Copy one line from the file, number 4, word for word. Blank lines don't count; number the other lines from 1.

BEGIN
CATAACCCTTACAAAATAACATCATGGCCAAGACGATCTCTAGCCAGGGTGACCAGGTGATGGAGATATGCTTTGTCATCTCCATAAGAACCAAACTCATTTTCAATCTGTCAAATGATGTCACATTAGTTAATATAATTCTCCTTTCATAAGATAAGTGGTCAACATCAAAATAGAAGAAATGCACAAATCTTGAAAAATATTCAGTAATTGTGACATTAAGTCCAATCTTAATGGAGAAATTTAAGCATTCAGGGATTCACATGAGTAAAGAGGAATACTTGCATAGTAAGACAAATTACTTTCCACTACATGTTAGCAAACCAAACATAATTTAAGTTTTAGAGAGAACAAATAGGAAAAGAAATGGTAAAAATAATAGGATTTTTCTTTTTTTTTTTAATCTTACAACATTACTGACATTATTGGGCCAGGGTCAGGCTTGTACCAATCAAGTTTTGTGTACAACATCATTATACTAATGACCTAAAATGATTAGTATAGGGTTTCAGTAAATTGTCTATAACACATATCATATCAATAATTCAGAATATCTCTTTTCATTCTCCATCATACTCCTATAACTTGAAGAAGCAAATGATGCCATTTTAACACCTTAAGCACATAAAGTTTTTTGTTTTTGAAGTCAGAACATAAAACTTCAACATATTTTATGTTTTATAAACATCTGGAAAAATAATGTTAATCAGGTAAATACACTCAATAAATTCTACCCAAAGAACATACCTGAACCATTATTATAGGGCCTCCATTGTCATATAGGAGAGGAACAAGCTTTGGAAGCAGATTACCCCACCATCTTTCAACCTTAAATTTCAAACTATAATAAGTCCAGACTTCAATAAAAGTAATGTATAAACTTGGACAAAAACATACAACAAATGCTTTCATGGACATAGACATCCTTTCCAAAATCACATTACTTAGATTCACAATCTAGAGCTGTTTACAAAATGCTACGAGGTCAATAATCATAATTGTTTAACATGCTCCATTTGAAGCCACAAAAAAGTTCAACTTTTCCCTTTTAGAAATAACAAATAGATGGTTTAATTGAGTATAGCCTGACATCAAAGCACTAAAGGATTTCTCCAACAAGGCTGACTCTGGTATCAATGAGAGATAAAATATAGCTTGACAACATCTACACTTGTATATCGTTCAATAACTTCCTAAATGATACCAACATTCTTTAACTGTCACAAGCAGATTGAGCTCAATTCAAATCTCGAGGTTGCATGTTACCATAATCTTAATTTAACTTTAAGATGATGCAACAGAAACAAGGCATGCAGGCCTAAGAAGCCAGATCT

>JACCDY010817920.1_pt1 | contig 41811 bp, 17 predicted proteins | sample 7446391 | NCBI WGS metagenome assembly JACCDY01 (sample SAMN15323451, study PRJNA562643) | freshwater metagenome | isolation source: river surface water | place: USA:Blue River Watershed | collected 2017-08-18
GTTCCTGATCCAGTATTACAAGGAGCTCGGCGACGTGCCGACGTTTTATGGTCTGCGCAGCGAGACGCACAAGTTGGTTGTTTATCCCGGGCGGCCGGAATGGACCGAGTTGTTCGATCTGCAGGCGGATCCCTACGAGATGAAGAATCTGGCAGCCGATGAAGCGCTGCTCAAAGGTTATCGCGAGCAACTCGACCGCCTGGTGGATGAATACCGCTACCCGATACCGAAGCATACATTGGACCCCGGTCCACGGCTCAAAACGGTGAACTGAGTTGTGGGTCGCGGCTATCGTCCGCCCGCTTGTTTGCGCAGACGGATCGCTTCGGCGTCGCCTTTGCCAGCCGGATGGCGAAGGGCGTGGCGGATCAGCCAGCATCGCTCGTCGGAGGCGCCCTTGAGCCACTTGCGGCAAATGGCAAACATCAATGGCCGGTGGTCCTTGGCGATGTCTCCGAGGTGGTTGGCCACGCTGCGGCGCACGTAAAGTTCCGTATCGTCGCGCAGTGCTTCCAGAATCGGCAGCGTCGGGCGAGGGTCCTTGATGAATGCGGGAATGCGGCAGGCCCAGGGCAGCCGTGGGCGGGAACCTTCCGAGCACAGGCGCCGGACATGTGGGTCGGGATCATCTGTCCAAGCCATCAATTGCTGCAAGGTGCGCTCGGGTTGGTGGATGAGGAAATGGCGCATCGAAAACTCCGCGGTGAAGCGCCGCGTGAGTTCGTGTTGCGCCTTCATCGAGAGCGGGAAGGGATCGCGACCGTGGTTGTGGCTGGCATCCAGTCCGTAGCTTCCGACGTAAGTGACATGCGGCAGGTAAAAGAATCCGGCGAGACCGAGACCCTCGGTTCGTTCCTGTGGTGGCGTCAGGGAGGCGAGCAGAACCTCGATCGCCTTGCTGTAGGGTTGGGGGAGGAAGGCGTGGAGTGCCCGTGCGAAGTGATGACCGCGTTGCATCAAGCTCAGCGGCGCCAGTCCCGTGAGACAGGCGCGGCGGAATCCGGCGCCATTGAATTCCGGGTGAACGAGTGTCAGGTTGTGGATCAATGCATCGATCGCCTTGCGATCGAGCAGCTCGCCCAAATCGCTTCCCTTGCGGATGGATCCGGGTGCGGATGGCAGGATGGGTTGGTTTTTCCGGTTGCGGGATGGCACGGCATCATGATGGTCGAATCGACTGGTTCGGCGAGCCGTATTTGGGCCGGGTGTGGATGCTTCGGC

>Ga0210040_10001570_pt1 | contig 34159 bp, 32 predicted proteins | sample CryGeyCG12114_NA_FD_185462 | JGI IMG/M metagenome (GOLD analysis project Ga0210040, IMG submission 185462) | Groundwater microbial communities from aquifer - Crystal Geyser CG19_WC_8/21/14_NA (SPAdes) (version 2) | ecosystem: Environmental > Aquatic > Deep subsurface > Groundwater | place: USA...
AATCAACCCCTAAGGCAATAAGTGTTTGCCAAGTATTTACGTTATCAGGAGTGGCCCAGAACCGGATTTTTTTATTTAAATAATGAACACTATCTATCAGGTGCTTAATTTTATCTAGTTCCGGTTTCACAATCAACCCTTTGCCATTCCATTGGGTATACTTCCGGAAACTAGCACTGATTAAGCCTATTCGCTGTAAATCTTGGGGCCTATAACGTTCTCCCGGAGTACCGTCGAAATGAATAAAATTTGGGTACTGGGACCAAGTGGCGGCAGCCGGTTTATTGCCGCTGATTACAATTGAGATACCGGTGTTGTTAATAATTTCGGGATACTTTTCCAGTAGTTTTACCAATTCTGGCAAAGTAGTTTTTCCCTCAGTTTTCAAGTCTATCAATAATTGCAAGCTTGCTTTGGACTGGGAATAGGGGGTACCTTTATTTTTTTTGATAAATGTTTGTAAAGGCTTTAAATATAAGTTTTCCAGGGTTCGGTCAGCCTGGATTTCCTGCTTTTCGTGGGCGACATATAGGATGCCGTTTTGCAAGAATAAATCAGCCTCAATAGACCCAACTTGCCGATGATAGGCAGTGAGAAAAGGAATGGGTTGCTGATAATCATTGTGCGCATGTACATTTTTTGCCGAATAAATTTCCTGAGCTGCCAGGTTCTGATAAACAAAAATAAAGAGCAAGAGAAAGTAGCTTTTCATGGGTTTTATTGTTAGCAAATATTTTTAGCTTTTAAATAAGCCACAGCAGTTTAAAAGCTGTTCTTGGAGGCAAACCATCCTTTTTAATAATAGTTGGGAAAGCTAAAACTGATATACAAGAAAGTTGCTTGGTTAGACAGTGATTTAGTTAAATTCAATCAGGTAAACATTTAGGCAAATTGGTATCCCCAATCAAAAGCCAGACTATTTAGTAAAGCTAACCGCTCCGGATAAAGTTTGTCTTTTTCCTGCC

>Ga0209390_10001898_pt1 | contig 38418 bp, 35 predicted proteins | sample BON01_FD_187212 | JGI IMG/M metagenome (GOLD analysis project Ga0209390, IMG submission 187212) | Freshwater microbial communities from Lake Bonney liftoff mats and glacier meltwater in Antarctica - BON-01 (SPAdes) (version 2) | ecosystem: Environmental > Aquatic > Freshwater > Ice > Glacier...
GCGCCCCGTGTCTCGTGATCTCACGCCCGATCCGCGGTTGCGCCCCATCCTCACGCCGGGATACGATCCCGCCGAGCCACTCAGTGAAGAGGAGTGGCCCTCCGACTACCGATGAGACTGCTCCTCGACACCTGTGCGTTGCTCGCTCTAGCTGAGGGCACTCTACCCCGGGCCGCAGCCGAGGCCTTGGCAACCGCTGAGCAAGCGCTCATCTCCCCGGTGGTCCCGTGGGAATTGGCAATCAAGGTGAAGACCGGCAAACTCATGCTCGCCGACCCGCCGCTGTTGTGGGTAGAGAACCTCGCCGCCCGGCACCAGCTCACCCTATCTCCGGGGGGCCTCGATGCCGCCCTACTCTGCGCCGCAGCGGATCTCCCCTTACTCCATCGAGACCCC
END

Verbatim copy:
>Ga0210040_10001570_pt1 | contig 34159 bp, 32 predicted proteins | sample CryGeyCG12114_NA_FD_185462 | JGI IMG/M metagenome (GOLD analysis project Ga0210040, IMG submission 185462) | Groundwater microbial communities from aquifer - Crystal Geyser CG19_WC_8/21/14_NA (SPAdes) (version 2) | ecosystem: Environmental > Aquatic > Deep subsurface > Groundwater | place: USA...